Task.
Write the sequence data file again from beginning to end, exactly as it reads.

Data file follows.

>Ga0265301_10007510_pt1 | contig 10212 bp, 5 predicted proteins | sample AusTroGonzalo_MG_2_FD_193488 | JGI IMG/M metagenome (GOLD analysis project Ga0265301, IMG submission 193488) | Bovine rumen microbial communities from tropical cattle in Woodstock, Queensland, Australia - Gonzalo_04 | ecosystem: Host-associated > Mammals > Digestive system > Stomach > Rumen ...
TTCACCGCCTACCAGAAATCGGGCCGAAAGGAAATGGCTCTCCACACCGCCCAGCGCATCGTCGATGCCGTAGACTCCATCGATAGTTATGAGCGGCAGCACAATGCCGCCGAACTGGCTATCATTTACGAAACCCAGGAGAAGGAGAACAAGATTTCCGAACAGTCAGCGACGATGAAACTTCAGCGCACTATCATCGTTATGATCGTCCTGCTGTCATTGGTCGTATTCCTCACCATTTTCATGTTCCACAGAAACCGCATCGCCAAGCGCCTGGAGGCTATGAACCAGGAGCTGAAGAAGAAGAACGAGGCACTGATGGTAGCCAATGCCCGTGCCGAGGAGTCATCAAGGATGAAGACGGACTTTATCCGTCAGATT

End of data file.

>Ga0265301_10007510_pt1 | contig 10212 bp, 5 predicted proteins | sample AusTroGonzalo_MG_2_FD_193488 | JGI IMG/M metagenome (GOLD analysis project Ga0265301, IMG submission 193488) | Bovine rumen microbial communities from tropical cattle in Woodstock, Queensland, Australia - Gonzalo_04 | ecosystem: Host-associated > Mammals > Digestive system > Stomach > Rumen ...
TTCACCGCCTACCAGAAATCGGGCCGAAAGGAAATGGCTCTCCACACCGCCCAGCGCATCGTCGATGCCGTAGACTCCATCGATAGTTATGAGCGGCAGCACAATGCCGCCGAACTGGCTATCATTTACGAAACCCAGGAGAAGGAGAACAAGATTTCCGAACAGTCAGCGACGATGAAACTTCAGCGCACTATCATCGTTATGATCGTCCTGCTGTCATTGGTCGTATTCCTCACCATTTTCATGTTCCACAGAAACCGCATCGCCAAGCGCCTGGAGGCTATGAACCAGGAGCTGAAGAAGAAGAACGAGGCACTGATGGTAGCCAATGCCCGTGCCGAGGAGTCATCAAGGATGAAGACGGACTTTATCCGTCAGATT